In the case of sexuality, criminal law in T&T has been and is currently deployed to determine what is “normal” sexual behaviour—heterosexuality—and what is “deviant” sexual behaviour—homosexuality, or more correctly same-sex desire. Far more punitively than the cultural codes of morality and religion, the law labels, stereotypes and polices particular sexual identities as unnatural. This construction of our social reality by the State makes invisible certain facts about the history of sex and sexuality.
For example, sexuality studies has shown the actual categories of “heterosexuality” and “homosexuality” do not exist in nature or in ancient sources, and were invented by western society in the mid-19th century. The scientific reality is that all consenting human beings desire and can engage in a wide variety of sexual behaviour. Put most bluntly, we are all bodies with physical functions and desires.
It is culture and the law, among other things, that police our understandings of which of these functions and desires are somehow more “natural” and acceptable than others. In a 1994 article called Not Just (Any) Body Can Be A Citizen, Jacqui Alexander pointed out that T&T and some other nation states use the law to make sexual inscriptions on all our bodies.
A national through birth, she was not an equal citizen because, since she identified as a lesbian, the justice system labelled her a criminal, an outlaw in her own country. Such outlawing is achieved in many ways, the most blatant is through legislative gestures such as criminalising forms of non-procreative sex. In this way, the State can police people’s intimate behaviours and criminalise consensual acts between adults in private.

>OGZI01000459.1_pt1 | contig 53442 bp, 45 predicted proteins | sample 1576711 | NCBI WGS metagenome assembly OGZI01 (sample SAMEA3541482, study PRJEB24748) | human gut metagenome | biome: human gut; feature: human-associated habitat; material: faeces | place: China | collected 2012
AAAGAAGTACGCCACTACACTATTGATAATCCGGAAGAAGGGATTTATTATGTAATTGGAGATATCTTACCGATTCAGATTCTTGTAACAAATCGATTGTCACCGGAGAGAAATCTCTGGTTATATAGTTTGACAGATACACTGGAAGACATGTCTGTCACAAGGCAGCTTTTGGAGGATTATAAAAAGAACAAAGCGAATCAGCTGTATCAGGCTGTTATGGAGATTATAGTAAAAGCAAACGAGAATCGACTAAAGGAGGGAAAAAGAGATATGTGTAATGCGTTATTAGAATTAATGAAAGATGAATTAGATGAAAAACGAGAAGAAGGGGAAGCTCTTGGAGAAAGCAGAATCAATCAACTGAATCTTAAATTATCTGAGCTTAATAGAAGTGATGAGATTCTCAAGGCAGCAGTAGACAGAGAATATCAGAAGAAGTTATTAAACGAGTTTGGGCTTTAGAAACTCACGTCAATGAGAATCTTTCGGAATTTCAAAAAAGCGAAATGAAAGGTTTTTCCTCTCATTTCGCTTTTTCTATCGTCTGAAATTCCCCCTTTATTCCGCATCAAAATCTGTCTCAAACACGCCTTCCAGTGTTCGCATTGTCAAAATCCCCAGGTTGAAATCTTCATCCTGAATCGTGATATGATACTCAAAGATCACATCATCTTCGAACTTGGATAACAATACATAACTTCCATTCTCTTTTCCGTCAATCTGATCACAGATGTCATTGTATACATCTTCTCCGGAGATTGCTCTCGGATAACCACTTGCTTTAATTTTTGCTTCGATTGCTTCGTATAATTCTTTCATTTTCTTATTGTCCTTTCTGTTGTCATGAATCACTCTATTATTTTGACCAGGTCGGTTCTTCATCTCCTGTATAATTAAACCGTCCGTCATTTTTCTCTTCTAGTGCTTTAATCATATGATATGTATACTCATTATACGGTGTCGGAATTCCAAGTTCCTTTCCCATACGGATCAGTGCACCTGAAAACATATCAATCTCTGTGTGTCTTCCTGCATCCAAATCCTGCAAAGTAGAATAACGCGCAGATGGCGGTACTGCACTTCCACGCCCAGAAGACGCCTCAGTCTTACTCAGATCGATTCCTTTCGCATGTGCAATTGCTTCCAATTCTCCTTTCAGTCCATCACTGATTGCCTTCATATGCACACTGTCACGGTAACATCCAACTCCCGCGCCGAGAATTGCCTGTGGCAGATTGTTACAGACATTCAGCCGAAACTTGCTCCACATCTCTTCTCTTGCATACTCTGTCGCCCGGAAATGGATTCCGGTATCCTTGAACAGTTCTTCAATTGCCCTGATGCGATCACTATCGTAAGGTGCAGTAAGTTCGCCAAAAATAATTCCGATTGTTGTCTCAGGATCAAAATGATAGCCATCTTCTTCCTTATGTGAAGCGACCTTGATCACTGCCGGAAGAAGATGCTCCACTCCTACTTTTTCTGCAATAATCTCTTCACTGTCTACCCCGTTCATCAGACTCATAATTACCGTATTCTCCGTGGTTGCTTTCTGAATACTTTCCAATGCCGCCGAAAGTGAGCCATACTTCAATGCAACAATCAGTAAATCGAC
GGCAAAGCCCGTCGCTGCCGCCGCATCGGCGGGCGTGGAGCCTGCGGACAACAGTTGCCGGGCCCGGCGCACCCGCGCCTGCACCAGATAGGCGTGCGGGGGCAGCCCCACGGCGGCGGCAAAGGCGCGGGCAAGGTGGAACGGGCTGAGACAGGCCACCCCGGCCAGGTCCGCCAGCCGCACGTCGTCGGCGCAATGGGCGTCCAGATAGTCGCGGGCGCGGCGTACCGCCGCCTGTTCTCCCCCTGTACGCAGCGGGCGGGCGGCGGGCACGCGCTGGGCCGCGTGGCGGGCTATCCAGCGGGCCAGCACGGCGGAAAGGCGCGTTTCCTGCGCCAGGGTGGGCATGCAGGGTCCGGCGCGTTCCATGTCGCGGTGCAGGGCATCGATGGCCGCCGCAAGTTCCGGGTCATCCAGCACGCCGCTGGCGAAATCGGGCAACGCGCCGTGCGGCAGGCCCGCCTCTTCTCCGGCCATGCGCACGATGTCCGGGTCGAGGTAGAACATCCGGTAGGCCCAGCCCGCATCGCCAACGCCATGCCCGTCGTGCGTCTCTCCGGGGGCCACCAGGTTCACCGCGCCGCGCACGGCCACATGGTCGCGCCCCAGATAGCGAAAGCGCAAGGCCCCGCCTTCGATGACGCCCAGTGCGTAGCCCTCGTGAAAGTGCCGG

This raises the question: should the State even be allowed into the bedrooms of consenting adults? Section 13 of the Sexual Offences Act, written in 1986 and amended in 1994 and 2000, is an obvious example of this state over-reach. It outlaws, criminalises and makes punishable by imprisonment of 25 years, private sexual acts between consenting male adults. It also criminalises anal sex between consenting male and female adults.
Another more subtle law is Article 8 (18/1) of the Immigration Act, which states “homosexual” men and women are not allowed to enter the country, as if they aren’t equally men and women. Successive governments have also reinforced these laws by passing strong verbal criticisms of any organisation or person who supports the repeal of laws criminalising consensual gay relations. For example, in 2000 the then Attorney General suggested that the existence of such a law was not a human rights issue.
Simply put, criminalisation is a technique of power owned by the State. In T&T and elsewhere, it is used to imagine a nation and reconstruct a self, so that citizens are specifically heterosexual, or at least view heterosexuality as “natural.” Another justice system technique connected to sexuality and used by the State is discriminatory policing, involving the selective enforcement of certain laws to target members of the gay community.
Connected to this discrimination is the way police officers routinely fail to take seriously, to make reports on and to investigate crimes reported by the LGBT community, including allegations of homophobic attacks. Another discriminatory practice is the exemption clauses of legislation like the one contained in the 1999 Equal Opportunities Bill. Designed to legally enforce the right to non-discrimination, the bill contains a clause designed to exclude non-heterosexual individuals from its protections.
For example, according to the act, kissing or holding hands in public between members of the same sex can be deemed offensive behaviour toward other groups and people in society. We don’t individually criminalise sexuality; the State does. And the State is always a collection of actors with particular historical interests.
We think we make up our own minds about who is allowed equal citizenship in society but law and morality discipline us too, meaning that the State naturalises inequality between citizens, ensuring some humans have more rights and respect than others.